Beginning in 2015, the Mayor and City Council passed a series of resolutions making climate action a priority for our community. The City of Reno joined the Global Covenant of Mayors for Climate & Energy, the largest international coalition of cities committed to taking voluntary action to combat climate change and move to a low-emission, resilient society.
Community-wide Greenhouse Gas Inventory
Graph represents community-wide greenhouse gas inventory in metric tons CO2e. Commercial Energy-887,007; Transportation-823,525; Residential Energy-764,770; Industrial Energy-176,598; Solid Waste-69,338; Water and Wastewater-16,337; Other-13,347; Agriculture-887.
In 2014, the City of Reno partnered with Washoe County Health District, the Reno-Tahoe Airport Authority, and the University of Nevada, Reno to measure our community-wide greenhouse gas (GHG) emissions. The total GHG emissions for Reno were 2.75 million metric tons of CO2e (“carbon dioxide equivalent” measures greenhouse gases with a common unit). GHG emissions is also referred to as climate pollution.
The building sector generates 66% of total climate pollution with the commercial sector the highest generator at 32%, residential at 28% and industrial at 6%. Transportation contributes 30% of climate pollution, and because our community is an auto-dependent community, 83% of those emissions are from passenger vehicle use. Solid waste, water and wastewater, agriculture, and other sources collectively comprise the remaining 4% of climate pollution.
We found that the total emissions dropped significantly, down from just over 3.2 million metric tons in 2008 to 2.75 million metric tons. This translates to a 13.62% drop in total emissions in just six years. This fantastic progress is a sign of two things happening. First, it shows that the city and our community are taking action to reduce carbon pollution. The rise in popularity of fuel-efficient cars, rooftop solar panels, smart thermostats, and recycling have all contributed to the rapid drop in climate pollution.
Second, technology has become better at reducing the amount of energy needed to keep things running. The average passenger vehicle on the road in 2008 posted mileage of approximately 28 miles per gallon (mpg). In 2014, that average increased to 36 mpg. Today, the average has increased even more. Rising numbers of vehicles with improved fuel efficiency point us towards a cleaner future.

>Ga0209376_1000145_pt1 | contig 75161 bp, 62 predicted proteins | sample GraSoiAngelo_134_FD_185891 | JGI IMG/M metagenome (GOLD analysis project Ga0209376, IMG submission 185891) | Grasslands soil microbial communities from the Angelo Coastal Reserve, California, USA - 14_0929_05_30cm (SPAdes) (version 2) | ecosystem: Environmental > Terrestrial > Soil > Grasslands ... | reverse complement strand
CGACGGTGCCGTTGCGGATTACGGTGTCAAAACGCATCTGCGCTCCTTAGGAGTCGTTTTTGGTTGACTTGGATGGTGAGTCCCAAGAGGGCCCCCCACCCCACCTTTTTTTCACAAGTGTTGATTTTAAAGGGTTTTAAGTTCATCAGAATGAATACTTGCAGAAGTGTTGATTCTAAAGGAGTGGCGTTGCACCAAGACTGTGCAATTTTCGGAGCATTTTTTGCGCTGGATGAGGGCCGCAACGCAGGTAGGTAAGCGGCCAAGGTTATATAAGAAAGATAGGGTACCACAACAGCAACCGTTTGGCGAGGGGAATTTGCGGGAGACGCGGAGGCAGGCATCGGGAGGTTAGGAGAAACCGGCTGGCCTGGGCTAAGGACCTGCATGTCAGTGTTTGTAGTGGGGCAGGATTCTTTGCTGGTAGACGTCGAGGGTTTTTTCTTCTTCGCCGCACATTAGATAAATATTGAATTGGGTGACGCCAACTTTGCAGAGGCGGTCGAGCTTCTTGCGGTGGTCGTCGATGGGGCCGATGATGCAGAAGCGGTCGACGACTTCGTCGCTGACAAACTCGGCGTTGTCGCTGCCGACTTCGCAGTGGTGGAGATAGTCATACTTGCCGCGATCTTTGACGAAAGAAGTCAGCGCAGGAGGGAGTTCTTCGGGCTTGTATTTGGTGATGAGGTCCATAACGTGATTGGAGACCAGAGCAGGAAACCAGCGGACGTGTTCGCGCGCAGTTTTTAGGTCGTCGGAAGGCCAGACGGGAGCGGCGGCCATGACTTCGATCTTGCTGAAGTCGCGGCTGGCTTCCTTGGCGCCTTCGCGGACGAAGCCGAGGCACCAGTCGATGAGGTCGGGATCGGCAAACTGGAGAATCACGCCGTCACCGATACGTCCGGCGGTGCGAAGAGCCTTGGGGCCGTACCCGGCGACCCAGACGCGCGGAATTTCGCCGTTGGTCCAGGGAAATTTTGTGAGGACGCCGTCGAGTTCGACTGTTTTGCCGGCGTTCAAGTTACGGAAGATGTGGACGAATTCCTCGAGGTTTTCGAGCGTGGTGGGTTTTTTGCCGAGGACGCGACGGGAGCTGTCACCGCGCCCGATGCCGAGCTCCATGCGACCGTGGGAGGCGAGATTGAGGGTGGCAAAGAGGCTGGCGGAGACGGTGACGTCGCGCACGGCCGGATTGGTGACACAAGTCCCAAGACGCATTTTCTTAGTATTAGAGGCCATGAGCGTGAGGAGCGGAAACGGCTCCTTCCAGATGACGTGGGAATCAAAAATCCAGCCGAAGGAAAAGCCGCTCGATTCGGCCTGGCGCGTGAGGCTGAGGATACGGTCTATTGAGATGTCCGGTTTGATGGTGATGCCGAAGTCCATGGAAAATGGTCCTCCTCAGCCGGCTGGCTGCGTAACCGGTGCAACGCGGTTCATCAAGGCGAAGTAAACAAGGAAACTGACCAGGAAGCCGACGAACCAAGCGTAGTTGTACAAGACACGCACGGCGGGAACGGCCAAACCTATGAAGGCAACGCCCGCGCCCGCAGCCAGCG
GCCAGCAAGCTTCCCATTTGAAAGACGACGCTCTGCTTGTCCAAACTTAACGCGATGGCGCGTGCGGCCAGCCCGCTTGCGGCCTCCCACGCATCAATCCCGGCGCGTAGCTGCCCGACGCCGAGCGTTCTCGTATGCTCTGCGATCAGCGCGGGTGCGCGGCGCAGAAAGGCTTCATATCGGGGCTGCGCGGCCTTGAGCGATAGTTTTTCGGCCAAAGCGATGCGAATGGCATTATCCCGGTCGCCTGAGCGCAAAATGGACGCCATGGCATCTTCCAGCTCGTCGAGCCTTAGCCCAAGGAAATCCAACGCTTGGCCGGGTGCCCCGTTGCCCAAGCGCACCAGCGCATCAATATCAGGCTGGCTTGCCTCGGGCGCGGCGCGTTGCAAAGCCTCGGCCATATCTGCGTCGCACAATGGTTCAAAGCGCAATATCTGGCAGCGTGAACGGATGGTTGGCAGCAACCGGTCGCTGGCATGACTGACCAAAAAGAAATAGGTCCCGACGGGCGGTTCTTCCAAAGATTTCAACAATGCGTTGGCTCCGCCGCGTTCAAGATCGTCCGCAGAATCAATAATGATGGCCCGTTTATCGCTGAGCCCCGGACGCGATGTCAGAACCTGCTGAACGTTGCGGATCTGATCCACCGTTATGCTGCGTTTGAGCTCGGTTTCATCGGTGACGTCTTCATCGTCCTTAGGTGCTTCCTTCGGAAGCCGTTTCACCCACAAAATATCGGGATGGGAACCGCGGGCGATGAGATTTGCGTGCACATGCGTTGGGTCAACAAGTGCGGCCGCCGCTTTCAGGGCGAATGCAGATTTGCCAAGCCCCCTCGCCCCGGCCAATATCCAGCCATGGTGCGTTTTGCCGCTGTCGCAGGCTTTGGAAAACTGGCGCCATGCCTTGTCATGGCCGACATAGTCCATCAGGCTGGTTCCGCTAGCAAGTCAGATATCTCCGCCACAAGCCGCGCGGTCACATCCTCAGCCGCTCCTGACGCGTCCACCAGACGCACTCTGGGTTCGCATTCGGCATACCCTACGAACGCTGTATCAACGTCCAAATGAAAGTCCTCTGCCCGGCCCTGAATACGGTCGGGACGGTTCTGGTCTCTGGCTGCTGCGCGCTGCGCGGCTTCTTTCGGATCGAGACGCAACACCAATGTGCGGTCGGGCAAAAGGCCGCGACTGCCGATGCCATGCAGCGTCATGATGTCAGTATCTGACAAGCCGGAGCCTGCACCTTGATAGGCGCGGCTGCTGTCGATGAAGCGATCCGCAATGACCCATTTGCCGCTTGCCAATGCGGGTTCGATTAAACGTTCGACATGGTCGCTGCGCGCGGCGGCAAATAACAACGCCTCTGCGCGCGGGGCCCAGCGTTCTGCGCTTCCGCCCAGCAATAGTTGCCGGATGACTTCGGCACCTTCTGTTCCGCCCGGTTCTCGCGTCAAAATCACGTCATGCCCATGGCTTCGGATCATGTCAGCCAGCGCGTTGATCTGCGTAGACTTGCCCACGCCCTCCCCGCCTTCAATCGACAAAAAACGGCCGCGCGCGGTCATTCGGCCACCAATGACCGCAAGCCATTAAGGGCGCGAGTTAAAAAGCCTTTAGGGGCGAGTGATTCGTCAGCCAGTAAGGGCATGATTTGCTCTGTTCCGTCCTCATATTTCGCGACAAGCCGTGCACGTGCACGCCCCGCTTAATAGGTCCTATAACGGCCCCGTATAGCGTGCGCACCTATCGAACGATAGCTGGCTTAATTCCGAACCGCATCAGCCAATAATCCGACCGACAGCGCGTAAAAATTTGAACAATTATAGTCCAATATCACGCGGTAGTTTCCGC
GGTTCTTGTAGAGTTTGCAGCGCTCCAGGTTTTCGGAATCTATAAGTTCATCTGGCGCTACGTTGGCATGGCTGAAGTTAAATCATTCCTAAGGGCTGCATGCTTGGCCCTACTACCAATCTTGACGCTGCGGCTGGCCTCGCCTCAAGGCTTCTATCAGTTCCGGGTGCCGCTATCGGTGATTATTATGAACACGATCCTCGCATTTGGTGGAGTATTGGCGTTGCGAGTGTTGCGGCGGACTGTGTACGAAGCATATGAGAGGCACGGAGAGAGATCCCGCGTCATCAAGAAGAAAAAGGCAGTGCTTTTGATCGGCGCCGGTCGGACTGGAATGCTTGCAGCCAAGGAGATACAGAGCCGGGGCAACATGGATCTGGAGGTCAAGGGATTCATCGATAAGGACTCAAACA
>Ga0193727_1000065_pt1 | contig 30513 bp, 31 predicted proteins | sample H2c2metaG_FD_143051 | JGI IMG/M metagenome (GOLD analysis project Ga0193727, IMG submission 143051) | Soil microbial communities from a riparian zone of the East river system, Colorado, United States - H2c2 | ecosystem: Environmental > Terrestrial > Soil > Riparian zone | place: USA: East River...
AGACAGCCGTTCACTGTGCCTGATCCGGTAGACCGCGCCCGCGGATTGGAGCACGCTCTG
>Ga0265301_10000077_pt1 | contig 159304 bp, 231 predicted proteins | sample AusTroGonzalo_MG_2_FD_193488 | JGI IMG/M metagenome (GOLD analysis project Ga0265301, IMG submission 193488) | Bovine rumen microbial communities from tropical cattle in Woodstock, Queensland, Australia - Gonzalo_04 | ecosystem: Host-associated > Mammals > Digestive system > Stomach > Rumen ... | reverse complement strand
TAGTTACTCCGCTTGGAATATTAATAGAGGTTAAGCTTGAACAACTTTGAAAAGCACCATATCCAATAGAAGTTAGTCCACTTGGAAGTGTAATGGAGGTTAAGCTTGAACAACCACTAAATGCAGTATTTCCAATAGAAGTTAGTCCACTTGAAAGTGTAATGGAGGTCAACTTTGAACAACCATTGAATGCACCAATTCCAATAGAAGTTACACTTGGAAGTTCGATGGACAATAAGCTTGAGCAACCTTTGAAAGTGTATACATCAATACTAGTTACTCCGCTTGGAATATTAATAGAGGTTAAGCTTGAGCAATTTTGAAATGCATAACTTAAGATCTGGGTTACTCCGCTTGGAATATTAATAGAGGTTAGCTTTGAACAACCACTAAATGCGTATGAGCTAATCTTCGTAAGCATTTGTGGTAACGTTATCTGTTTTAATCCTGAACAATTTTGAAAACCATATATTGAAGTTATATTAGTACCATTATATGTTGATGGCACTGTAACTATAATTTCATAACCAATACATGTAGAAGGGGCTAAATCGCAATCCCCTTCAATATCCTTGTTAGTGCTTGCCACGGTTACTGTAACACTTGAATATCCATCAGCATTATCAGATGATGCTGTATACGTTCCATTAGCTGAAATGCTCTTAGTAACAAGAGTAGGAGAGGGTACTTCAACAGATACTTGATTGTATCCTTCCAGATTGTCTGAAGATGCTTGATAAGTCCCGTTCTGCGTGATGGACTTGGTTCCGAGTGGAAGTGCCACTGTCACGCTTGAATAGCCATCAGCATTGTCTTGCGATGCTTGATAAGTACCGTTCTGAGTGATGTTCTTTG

LED bulbs provide another simple example of what residents and businesses are doing. As more LED bulbs have entered the market, homes and business are switching to cleaner, more-efficient lighting. LED bulbs last longer and use a fraction of the energy required for traditional incandescent and fluorescent bulbs. Through our combined actions to lower climate pollution, together we are ensuring our future prosperity, as well as clean air and a healthy environment for our families.
Graph compares greenhouse emissions against other communities. St. Louis-24.61; USA-21.08; Atlanta-19.78; Clark County, NV-14.78; Raleigh-12.82; Minneapolis-12.77; California-11.95; Reno-11.06; Boston-9.66; Palo Alto-7.70; San Francisco-6.82; Oakland-6.79; Seattle-5.70.
To better understand Reno’s GHG emissions, we compared our community against other community’s per capita emissions. Reno’s emissions are relatively low compared to the national average. One main reason is that Nevada's Energy Portfolio Standard requires that 25% of electricity sales come from renewable energy resources by 2025. In 2016, 21.6% of net electricity generation came from geothermal, solar, wind, biomass, and hydroelectric power sources.
More recently, the Mayor joined over 2,500 leaders from America’s city halls, state houses, boardrooms, businesses, and college campuses by signing the We Are Still In Declaration stating our commitment to meet the Paris Agreement in the absence of federal leadership. We Are Still In is a bipartisan initiative spanning all 50 states and representing over 130 million Americans and $6.2 trillion of the U.S. economy.
Reno has long seen itself as a pioneer city. In the beginning, Reno was a town built on mining and gaming. Today, Reno is building our clean energy economy. In the past decade alone, the city invested in energy efficiency and renewable energy projects that reduced municipal building energy use by 37%, providing cumulative savings of $3.4 million. These resources now can support other city priorities.
In August 2018, the Mayor and City Council initiated our newest effort to reduce carbon pollution by joining the U.S. Department of Energy’s Better Buildings Challenge, committing to reduce municipal building energy use an additional 20% by 2025 across 38 facilities and 1.7 million square feet. The city can’t achieve our climate goals alone, so the City of Reno launched an ambitious program, ReEnergize Reno, to improve the efficiency of commercial, industrial, and multifamily buildings 20% by 2025.
Related Blog Posts
Recent blogs related to Climate & Energy are listed below. For more blogs posted by Reno Resilience visit Around the Arch and select Sustainability.